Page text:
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 Questions about WeBWorK, classwork, and exam reviews
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 This topic has 33 replies, 6 voices, and was last updated 9 years ago by kalianne.
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March 3, 2013 at 2:35 am #13096
Jonas ReitzParticipantIf you have a question about something on WeBWorK, something we did in class, or a review for the exam, go ahead and post it here. If someone asks a question and you know the answer, please respond to them!
March 4, 2013 at 3:19 am #16505
Jonas ReitzParticipantHint for WeBWorK #4, problem #3: this is by far the trickiest problem on this assignment (in my opinion — let me know if you think differently). If you’re stuck, take a look in the book at Section 3.1 Examples 4 (page 131) and 11 (page 137). If you’re still stuck, post something here!
March 4, 2013 at 9:26 am #16597
AnilMemberhow do i solve the problem for number 1, when it says:
Two coins are tossed.
and some of the questions that an “And”, or two of the same kind or “one” of one kind
are a bit tricky.March 4, 2013 at 9:39 am #16598
AnilMemberand i’m still trying number 3,
with just a slight problem of the second part of number 6 and 7 since both are related.
March 4, 2013 at 3:59 pm #16599
Jonas ReitzParticipant@Anil, For problem 1, first write out the sample space (that is, make a list of all possible outcomes when you flip two coins) — there should be 4 altogether. For each of the parts of the problem, figure out how many outcomes satisfy that part — then make a fraction to get the probability. For example, for part 1 “One head and one tail”, how many outcomes have one head and one tail? Put that number on top, and the total number of possible outcomes on the bottom, to get the probability. Use a similar strategy for parts 2,3 and 4. If you’re still stuck, write back and give me a list of the outcomes you’re considering.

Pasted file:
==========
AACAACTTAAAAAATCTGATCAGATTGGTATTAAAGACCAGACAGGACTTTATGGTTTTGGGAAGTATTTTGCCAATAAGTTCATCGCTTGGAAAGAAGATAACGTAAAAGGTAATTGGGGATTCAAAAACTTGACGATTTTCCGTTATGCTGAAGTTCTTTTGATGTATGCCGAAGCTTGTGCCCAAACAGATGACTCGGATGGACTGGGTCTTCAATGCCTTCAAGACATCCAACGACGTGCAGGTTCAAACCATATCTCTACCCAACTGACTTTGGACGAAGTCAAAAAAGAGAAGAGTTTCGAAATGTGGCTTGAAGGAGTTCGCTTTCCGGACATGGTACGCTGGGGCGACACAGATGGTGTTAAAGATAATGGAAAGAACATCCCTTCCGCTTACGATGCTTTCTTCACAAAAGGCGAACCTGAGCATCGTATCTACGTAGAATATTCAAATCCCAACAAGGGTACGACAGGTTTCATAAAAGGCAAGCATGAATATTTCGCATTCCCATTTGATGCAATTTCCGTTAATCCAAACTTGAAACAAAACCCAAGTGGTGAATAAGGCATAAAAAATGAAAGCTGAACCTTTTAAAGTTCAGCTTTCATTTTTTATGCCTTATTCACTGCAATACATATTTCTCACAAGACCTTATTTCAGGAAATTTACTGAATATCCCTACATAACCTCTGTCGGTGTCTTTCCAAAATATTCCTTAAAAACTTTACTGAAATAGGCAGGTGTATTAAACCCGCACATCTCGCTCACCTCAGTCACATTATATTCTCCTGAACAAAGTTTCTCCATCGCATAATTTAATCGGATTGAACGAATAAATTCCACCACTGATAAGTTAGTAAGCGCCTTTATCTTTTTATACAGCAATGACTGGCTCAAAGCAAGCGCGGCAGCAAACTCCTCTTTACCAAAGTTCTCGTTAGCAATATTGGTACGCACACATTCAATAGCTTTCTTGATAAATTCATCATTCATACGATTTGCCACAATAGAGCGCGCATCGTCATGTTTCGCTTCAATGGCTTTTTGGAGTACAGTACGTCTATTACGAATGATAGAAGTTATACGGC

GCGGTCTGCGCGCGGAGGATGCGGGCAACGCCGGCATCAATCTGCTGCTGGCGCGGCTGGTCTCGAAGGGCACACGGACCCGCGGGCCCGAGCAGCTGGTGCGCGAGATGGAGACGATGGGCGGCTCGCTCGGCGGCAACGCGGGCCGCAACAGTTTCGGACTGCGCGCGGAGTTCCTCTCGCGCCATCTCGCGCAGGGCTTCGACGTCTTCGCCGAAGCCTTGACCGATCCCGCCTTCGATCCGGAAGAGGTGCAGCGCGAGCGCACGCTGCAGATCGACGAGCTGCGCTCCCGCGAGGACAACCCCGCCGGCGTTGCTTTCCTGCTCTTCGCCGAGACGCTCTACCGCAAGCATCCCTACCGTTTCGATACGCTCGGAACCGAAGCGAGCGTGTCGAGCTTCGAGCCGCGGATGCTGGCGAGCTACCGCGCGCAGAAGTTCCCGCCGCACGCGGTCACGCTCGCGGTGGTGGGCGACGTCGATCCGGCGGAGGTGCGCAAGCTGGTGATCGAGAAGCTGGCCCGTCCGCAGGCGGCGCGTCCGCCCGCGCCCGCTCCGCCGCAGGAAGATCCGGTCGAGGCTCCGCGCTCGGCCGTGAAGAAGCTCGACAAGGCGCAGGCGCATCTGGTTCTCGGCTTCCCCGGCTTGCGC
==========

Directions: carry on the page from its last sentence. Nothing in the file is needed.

For problem #3, keep in mind that if I tell you the first letter MUST be ‘K’, then you don’t have any choices there — so for the first spot you’ll multiply by 1 (instead of by 10 or 9).
Hope this helps
March 5, 2013 at 5:21 am #16600
AnilMemberok..i think i understand,…….i’ll also read the text book.
oh about the coin, i know it should be 4, but does the second coin toss occur after the first coin toss…. as in the attached file*
March 5, 2013 at 3:56 pm #16601
Jonas ReitzParticipant@Anil, regarding the coins, your picture is right – you can think of the coin tosses happening one after another.
March 6, 2013 at 5:49 am #16604
AnilMemberi just finally got through the reaming problems… the book helped with the second part of #6 and #7 for the “And” when i used
P (A and B) = P(A)*P(A  B)
and i finally got the correct set of possible outcomes of coins toss for #1 since i noticed the tree diagram was different than i would have drawn it.
and i finally got the Letters and digits understood. for #3….with the class work and text book.
Thanks.
March 10, 2013 at 7:09 pm #16634
AndrewParticipantHi Professor Reitz,
I have spent 2 hours on 2 questions, it’s been unproductive and I have 5 other classes and can’t figure out the method to solution.
Any problems similar to this 1. Given that , , and , find the joint probability P(A and B):
And the remaining homework.
Of the 12 people who show up, 2 are women. How many ways are there to choose 10 players to take the field if at least one of these players must be women?
http://www.algebra.com/algebra/homework/Probabilityandstatistics/Probabilityandstatistics.faq.question.118579.html
http://www.math.hawaii.edu/~les/m100/lecture23.pdfOf the 12 people who show up, 2 are women. How many ways are there to choose 10 players to take the field if at least one of these players must be women?